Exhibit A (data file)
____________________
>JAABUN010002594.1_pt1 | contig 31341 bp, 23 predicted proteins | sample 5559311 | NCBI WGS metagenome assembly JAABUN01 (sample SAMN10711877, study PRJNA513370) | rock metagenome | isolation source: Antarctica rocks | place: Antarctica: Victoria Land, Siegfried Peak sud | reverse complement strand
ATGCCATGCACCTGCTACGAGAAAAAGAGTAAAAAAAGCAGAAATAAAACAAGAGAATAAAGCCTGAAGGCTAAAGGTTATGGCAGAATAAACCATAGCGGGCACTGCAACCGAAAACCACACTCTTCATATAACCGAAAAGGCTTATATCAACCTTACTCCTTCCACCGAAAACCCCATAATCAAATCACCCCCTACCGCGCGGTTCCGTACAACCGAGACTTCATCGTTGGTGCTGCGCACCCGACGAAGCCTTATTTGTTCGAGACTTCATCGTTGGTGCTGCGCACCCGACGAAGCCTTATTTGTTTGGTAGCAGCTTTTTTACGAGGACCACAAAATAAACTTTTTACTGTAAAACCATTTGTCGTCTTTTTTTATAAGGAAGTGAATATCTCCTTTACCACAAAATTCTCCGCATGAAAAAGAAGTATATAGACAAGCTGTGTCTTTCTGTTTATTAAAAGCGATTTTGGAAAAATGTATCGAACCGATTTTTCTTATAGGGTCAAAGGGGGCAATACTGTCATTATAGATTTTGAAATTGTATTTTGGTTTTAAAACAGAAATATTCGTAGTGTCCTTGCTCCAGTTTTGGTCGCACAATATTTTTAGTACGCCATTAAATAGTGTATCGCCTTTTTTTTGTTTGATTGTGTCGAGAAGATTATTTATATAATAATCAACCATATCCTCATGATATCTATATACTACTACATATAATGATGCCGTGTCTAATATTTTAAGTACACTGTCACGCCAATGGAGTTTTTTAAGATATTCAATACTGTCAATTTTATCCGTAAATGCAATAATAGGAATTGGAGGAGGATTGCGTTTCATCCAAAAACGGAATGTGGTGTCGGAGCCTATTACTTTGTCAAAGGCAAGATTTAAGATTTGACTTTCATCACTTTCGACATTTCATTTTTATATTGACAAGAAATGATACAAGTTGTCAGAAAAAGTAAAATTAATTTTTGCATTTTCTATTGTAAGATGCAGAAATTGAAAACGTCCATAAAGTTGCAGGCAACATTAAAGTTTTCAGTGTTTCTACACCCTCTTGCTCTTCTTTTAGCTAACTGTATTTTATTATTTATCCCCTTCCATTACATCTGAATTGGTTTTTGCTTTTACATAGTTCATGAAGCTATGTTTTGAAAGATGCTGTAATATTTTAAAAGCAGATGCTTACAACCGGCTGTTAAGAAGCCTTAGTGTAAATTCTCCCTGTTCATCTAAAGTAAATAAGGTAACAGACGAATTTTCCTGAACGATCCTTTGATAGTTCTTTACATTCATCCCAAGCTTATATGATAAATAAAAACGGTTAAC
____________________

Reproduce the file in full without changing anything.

>JAABUN010002594.1_pt1 | contig 31341 bp, 23 predicted proteins | sample 5559311 | NCBI WGS metagenome assembly JAABUN01 (sample SAMN10711877, study PRJNA513370) | rock metagenome | isolation source: Antarctica rocks | place: Antarctica: Victoria Land, Siegfried Peak sud | reverse complement strand
ATGCCATGCACCTGCTACGAGAAAAAGAGTAAAAAAAGCAGAAATAAAACAAGAGAATAAAGCCTGAAGGCTAAAGGTTATGGCAGAATAAACCATAGCGGGCACTGCAACCGAAAACCACACTCTTCATATAACCGAAAAGGCTTATATCAACCTTACTCCTTCCACCGAAAACCCCATAATCAAATCACCCCCTACCGCGCGGTTCCGTACAACCGAGACTTCATCGTTGGTGCTGCGCACCCGACGAAGCCTTATTTGTTCGAGACTTCATCGTTGGTGCTGCGCACCCGACGAAGCCTTATTTGTTTGGTAGCAGCTTTTTTACGAGGACCACAAAATAAACTTTTTACTGTAAAACCATTTGTCGTCTTTTTTTATAAGGAAGTGAATATCTCCTTTACCACAAAATTCTCCGCATGAAAAAGAAGTATATAGACAAGCTGTGTCTTTCTGTTTATTAAAAGCGATTTTGGAAAAATGTATCGAACCGATTTTTCTTATAGGGTCAAAGGGGGCAATACTGTCATTATAGATTTTGAAATTGTATTTTGGTTTTAAAACAGAAATATTCGTAGTGTCCTTGCTCCAGTTTTGGTCGCACAATATTTTTAGTACGCCATTAAATAGTGTATCGCCTTTTTTTTGTTTGATTGTGTCGAGAAGATTATTTATATAATAATCAACCATATCCTCATGATATCTATATACTACTACATATAATGATGCCGTGTCTAATATTTTAAGTACACTGTCACGCCAATGGAGTTTTTTAAGATATTCAATACTGTCAATTTTATCCGTAAATGCAATAATAGGAATTGGAGGAGGATTGCGTTTCATCCAAAAACGGAATGTGGTGTCGGAGCCTATTACTTTGTCAAAGGCAAGATTTAAGATTTGACTTTCATCACTTTCGACATTTCATTTTTATATTGACAAGAAATGATACAAGTTGTCAGAAAAAGTAAAATTAATTTTTGCATTTTCTATTGTAAGATGCAGAAATTGAAAACGTCCATAAAGTTGCAGGCAACATTAAAGTTTTCAGTGTTTCTACACCCTCTTGCTCTTCTTTTAGCTAACTGTATTTTATTATTTATCCCCTTCCATTACATCTGAATTGGTTTTTGCTTTTACATAGTTCATGAAGCTATGTTTTGAAAGATGCTGTAATATTTTAAAAGCAGATGCTTACAACCGGCTGTTAAGAAGCCTTAGTGTAAATTCTCCCTGTTCATCTAAAGTAAATAAGGTAACAGACGAATTTTCCTGAACGATCCTTTGATAGTTCTTTACATTCATCCCAAGCTTATATGATAAATAAAAACGGTTAAC